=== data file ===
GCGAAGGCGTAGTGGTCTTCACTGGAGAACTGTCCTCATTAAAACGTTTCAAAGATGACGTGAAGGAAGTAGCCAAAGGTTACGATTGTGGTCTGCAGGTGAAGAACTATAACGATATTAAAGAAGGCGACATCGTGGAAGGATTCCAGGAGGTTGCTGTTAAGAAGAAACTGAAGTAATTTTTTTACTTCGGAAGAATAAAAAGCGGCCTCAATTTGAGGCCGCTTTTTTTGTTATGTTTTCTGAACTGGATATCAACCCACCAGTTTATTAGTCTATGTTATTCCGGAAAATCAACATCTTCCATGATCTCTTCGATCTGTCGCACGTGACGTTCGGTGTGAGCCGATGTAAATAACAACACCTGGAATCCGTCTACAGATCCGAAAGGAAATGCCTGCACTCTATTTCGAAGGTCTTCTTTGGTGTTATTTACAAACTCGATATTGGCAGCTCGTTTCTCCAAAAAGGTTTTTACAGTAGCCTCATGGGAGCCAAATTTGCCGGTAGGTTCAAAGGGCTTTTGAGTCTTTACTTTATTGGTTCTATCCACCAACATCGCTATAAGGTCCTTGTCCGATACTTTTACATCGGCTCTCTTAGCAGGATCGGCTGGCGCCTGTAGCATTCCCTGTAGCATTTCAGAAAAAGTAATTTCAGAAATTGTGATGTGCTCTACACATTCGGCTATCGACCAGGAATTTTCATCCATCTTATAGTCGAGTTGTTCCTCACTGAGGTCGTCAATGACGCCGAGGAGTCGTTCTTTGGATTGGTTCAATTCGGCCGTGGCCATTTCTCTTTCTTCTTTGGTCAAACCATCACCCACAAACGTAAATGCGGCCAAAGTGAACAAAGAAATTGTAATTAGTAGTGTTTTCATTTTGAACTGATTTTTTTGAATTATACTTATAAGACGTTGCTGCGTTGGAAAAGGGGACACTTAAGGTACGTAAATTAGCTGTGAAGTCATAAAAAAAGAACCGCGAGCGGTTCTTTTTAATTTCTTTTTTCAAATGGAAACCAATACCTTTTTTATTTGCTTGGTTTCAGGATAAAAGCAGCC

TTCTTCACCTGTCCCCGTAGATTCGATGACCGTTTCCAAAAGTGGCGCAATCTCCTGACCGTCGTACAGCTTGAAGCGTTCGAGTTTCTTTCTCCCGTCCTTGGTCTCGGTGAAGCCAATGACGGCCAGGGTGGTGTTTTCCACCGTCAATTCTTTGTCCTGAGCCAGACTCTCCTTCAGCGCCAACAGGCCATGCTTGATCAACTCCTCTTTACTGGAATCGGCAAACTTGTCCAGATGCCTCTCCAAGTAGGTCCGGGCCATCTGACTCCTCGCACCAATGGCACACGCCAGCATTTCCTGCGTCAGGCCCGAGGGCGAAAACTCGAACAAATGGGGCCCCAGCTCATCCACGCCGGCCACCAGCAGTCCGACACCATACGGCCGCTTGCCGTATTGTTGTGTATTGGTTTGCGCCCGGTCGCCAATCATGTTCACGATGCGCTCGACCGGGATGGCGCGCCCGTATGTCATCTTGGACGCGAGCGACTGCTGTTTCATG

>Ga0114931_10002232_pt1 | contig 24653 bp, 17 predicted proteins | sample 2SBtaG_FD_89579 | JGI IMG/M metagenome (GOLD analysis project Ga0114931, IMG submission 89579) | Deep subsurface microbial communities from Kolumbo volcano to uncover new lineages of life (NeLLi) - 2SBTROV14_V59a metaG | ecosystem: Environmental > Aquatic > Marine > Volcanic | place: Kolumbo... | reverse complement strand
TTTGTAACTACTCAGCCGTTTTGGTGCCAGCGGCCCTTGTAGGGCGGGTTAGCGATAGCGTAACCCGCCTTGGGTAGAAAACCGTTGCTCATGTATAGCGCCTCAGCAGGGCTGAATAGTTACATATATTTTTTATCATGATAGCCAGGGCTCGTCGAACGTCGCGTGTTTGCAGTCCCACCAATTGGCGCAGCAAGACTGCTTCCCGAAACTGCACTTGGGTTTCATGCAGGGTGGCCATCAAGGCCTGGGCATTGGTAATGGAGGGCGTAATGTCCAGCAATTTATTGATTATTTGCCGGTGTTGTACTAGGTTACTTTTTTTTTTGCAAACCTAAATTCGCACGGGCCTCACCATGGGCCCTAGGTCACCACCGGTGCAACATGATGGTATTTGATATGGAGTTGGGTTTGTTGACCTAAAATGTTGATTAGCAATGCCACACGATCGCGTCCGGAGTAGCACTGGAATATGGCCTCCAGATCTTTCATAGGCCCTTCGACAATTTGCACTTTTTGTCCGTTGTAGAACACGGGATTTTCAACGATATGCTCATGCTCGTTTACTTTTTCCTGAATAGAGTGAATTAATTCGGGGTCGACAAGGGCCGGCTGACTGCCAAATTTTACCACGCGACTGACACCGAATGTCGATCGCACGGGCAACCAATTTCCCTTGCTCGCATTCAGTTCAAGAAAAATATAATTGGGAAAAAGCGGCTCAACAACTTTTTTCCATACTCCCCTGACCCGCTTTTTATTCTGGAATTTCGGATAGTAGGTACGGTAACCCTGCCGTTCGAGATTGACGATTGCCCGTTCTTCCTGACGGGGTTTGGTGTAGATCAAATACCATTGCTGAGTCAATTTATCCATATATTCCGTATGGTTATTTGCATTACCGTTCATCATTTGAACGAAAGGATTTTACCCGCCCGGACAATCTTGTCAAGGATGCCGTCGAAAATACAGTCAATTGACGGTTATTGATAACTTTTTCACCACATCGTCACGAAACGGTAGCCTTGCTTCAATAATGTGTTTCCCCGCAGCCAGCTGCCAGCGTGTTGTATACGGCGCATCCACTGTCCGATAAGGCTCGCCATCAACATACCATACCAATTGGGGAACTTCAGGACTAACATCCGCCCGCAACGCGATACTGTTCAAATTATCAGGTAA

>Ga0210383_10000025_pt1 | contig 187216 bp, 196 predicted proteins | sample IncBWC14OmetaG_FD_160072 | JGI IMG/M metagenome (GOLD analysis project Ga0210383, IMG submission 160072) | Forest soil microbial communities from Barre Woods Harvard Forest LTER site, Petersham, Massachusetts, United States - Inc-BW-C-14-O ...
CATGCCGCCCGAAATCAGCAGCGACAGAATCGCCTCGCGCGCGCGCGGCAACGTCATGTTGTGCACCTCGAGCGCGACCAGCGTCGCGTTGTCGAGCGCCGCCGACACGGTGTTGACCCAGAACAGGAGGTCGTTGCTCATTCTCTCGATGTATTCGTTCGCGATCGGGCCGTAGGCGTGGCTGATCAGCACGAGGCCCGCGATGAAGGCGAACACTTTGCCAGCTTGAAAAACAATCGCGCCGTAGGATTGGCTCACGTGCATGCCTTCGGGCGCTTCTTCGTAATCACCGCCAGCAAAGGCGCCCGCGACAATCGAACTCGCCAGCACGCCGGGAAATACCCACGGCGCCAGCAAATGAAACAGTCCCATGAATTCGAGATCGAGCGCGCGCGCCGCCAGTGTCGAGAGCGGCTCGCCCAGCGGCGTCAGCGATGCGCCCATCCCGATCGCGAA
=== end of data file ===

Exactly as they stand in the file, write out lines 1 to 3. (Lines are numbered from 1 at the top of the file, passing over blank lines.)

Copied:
GCGAAGGCGTAGTGGTCTTCACTGGAGAACTGTCCTCATTAAAACGTTTCAAAGATGACGTGAAGGAAGTAGCCAAAGGTTACGATTGTGGTCTGCAGGTGAAGAACTATAACGATATTAAAGAAGGCGACATCGTGGAAGGATTCCAGGAGGTTGCTGTTAAGAAGAAACTGAAGTAATTTTTTTACTTCGGAAGAATAAAAAGCGGCCTCAATTTGAGGCCGCTTTTTTTGTTATGTTTTCTGAACTGGATATCAACCCACCAGTTTATTAGTCTATGTTATTCCGGAAAATCAACATCTTCCATGATCTCTTCGATCTGTCGCACGTGACGTTCGGTGTGAGCCGATGTAAATAACAACACCTGGAATCCGTCTACAGATCCGAAAGGAAATGCCTGCACTCTATTTCGAAGGTCTTCTTTGGTGTTATTTACAAACTCGATATTGGCAGCTCGTTTCTCCAAAAAGGTTTTTACAGTAGCCTCATGGGAGCCAAATTTGCCGGTAGGTTCAAAGGGCTTTTGAGTCTTTACTTTATTGGTTCTATCCACCAACATCGCTATAAGGTCCTTGTCCGATACTTTTACATCGGCTCTCTTAGCAGGATCGGCTGGCGCCTGTAGCATTCCCTGTAGCATTTCAGAAAAAGTAATTTCAGAAATTGTGATGTGCTCTACACATTCGGCTATCGACCAGGAATTTTCATCCATCTTATAGTCGAGTTGTTCCTCACTGAGGTCGTCAATGACGCCGAGGAGTCGTTCTTTGGATTGGTTCAATTCGGCCGTGGCCATTTCTCTTTCTTCTTTGGTCAAACCATCACCCACAAACGTAAATGCGGCCAAAGTGAACAAAGAAATTGTAATTAGTAGTGTTTTCATTTTGAACTGATTTTTTTGAATTATACTTATAAGACGTTGCTGCGTTGGAAAAGGGGACACTTAAGGTACGTAAATTAGCTGTGAAGTCATAAAAAAAGAACCGCGAGCGGTTCTTTTTAATTTCTTTTTTCAAATGGAAACCAATACCTTTTTTATTTGCTTGGTTTCAGGATAAAAGCAGCC

TTCTTCACCTGTCCCCGTAGATTCGATGACCGTTTCCAAAAGTGGCGCAATCTCCTGACCGTCGTACAGCTTGAAGCGTTCGAGTTTCTTTCTCCCGTCCTTGGTCTCGGTGAAGCCAATGACGGCCAGGGTGGTGTTTTCCACCGTCAATTCTTTGTCCTGAGCCAGACTCTCCTTCAGCGCCAACAGGCCATGCTTGATCAACTCCTCTTTACTGGAATCGGCAAACTTGTCCAGATGCCTCTCCAAGTAGGTCCGGGCCATCTGACTCCTCGCACCAATGGCACACGCCAGCATTTCCTGCGTCAGGCCCGAGGGCGAAAACTCGAACAAATGGGGCCCCAGCTCATCCACGCCGGCCACCAGCAGTCCGACACCATACGGCCGCTTGCCGTATTGTTGTGTATTGGTTTGCGCCCGGTCGCCAATCATGTTCACGATGCGCTCGACCGGGATGGCGCGCCCGTATGTCATCTTGGACGCGAGCGACTGCTGTTTCATG

>Ga0114931_10002232_pt1 | contig 24653 bp, 17 predicted proteins | sample 2SBtaG_FD_89579 | JGI IMG/M metagenome (GOLD analysis project Ga0114931, IMG submission 89579) | Deep subsurface microbial communities from Kolumbo volcano to uncover new lineages of life (NeLLi) - 2SBTROV14_V59a metaG | ecosystem: Environmental > Aquatic > Marine > Volcanic | place: Kolumbo... | reverse complement strand